Kent State Takes
Steps to Add
As the number of Americans who are diabetic and/or severely overweight increases, the demand for podiatrists will grow substantially, according to the Bureau of Labor Statistics. To provide students with new career opportunities in podiatry and to ensure that Ohio’s need for podiatrists will be met in the decades to come, the Kent State University Board of Trustees established the Kent State University College of Podiatric Medicine (KSUCPM) on March 14. The action brings the university closer to finalizing its friendly acquisition of the Ohio College of Podiatric Medicine (OCPM).
The OCPM Board is expected to act upon the acquisition later this month. Pending approval from the Ohio Board of Regents, the Higher Learning Commission and the Council on Podiatric Medicine, OCPM will be the only podiatric college associated with a state university. Only nine accredited colleges of podiatric medicine are in operation nationwide. The Ohio College of Podiatric Medicine, established in 1916, is one of the largest and most respected podiatric medical education institutions in the country, and the only accredited podiatry school in Ohio.
In recent months, both institutions have been working closely to ensure a smooth transition for OCPM students, faculty and staff. The proposed KSUCPM will remain at the OCPM’s current site in Independence, Ohio, and will be considered a Kent State campus. The KSUCPM will be launched without any one-time funding needs and will continue to operate under a budget that reflects the OCPM’s current, “in the black” status. It will be led by a chief executive officer (formerly OCPM president) and executive vice president during a formal transition period that is expected to span July 1, 2012, to June 30, 2014.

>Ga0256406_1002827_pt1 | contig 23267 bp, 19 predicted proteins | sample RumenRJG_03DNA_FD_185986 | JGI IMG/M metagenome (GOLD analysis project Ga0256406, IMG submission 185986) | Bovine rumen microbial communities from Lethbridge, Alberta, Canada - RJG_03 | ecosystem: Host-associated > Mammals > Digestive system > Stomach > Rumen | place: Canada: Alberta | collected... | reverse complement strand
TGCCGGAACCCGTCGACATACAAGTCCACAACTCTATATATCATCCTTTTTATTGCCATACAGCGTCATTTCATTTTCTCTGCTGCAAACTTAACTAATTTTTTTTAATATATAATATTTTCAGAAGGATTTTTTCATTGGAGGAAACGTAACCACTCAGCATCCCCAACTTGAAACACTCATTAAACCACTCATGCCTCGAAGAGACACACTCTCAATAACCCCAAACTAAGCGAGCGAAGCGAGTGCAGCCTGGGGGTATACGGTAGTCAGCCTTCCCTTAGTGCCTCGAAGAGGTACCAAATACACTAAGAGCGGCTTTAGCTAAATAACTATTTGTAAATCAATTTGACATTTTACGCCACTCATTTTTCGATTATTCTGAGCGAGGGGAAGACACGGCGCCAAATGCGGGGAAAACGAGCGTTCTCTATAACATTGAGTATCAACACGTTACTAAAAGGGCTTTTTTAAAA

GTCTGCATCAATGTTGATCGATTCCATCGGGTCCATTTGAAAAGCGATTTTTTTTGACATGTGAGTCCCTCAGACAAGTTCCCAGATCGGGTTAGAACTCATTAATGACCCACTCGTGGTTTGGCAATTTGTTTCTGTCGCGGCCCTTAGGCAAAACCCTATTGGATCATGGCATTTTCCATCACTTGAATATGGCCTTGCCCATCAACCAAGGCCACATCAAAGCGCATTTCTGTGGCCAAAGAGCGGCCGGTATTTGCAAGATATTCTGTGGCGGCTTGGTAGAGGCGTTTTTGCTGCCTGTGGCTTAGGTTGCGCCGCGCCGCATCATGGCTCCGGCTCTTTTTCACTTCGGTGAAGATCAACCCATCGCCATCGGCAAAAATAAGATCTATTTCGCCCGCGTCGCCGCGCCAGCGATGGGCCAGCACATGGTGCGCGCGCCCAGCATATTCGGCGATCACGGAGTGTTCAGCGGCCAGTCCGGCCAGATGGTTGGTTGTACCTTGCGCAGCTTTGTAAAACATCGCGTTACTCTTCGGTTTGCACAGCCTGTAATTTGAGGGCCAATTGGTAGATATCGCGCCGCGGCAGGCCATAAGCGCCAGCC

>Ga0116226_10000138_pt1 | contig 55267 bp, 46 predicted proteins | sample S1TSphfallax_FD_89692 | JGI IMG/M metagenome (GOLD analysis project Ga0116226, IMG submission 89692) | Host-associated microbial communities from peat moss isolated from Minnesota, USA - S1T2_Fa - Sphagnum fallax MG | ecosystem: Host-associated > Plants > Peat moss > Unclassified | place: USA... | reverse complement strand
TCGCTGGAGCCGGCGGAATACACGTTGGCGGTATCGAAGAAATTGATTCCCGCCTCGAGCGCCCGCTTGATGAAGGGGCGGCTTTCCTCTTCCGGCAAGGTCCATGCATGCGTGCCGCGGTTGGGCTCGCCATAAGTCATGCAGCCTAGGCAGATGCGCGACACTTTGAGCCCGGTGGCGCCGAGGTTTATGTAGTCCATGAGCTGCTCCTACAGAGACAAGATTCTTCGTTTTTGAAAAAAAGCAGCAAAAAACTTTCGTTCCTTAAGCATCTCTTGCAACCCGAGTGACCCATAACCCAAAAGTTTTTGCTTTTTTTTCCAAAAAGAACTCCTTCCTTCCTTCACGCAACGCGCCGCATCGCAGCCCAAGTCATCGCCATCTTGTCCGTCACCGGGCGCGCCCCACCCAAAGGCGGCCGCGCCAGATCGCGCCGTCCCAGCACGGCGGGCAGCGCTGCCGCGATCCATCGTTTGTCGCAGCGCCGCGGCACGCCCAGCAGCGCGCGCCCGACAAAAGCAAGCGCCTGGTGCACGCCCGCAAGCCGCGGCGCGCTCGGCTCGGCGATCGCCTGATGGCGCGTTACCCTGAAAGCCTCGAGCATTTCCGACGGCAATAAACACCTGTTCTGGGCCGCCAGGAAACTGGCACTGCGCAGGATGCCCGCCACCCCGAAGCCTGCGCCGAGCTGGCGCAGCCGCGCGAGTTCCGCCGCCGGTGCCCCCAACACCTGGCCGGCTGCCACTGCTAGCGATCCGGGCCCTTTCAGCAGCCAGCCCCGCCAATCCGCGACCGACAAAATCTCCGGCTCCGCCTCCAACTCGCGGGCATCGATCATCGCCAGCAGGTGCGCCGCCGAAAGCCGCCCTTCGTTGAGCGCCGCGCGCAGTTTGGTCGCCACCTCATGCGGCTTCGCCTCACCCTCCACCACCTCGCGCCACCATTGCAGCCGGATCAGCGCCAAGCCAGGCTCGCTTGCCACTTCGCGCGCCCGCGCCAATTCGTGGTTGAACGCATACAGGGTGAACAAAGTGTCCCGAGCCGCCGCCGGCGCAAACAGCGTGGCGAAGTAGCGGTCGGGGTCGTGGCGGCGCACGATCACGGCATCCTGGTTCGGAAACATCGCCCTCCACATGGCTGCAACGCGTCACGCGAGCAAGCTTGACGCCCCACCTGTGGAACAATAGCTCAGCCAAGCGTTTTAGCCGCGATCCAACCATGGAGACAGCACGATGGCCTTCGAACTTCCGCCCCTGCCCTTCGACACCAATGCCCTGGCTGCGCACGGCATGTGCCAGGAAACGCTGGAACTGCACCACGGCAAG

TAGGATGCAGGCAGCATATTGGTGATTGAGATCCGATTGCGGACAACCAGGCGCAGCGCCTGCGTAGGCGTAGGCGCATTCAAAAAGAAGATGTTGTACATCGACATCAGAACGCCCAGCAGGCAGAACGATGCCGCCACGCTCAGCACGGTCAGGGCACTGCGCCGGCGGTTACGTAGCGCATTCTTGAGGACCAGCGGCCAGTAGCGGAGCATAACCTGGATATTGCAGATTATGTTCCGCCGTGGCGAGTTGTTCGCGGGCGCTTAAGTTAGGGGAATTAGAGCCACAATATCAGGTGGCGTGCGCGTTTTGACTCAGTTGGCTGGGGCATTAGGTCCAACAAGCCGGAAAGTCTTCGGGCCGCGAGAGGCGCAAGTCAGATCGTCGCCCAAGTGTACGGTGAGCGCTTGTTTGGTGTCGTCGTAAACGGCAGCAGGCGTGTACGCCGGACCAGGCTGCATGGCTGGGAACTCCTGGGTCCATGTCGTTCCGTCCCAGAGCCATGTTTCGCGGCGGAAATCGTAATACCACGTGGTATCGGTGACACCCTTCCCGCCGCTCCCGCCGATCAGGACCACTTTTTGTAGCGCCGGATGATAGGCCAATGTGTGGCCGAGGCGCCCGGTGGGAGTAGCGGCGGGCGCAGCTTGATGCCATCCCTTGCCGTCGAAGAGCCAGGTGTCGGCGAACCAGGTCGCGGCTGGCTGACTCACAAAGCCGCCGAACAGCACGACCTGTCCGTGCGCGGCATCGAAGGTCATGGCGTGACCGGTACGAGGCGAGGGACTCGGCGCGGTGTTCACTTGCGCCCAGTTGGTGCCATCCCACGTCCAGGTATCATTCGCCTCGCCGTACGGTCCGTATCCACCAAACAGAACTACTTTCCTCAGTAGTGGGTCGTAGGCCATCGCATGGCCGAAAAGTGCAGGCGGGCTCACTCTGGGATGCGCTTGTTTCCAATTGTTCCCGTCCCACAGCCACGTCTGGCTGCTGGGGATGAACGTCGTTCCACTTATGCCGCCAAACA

The proposed college will provide opportunities for cross-functional research and teaching, and joint educational opportunities in areas such as public health, biomedical sciences, medical ethics and sports medicine. Other potential areas for interaction include medical practice management, faculty professional development, binary-degree program development, dual graduate-degree program development and shared access to technological resources.
In addition, Kent State will benefit from opportunities to expand community outreach, share grant-writing expertise, add podiatric care in campus clinics and facilities, and explore distance and blended-learning activities for students.
The proposed KSUCPM will offer approximately 60 courses leading to the Doctor of Podiatric Medicine degree. The partnership also will offer expanded academic options for podiatric students, including the ability to obtain a dual degree, such as a master’s degree of business administration or public health, or a Ph.D. in a variety of science programs. Access to Kent State’s many sports teams and activities, as well as the ability to work with Kent State faculty, trainers and team physicians, could lead to a new area of specialization in the Doctor of Podiatric Medicine program.
Prior to the Board’s action, the establishment of the KSUCPM was approved through Kent State’s Educational Policies Council and the Faculty Senate, with approval from the president and provost.
For more information about Kent State University’s College of Podiatric Medicine in Independence, Ohio, visit the transition site at www.kent.edu/ocpm.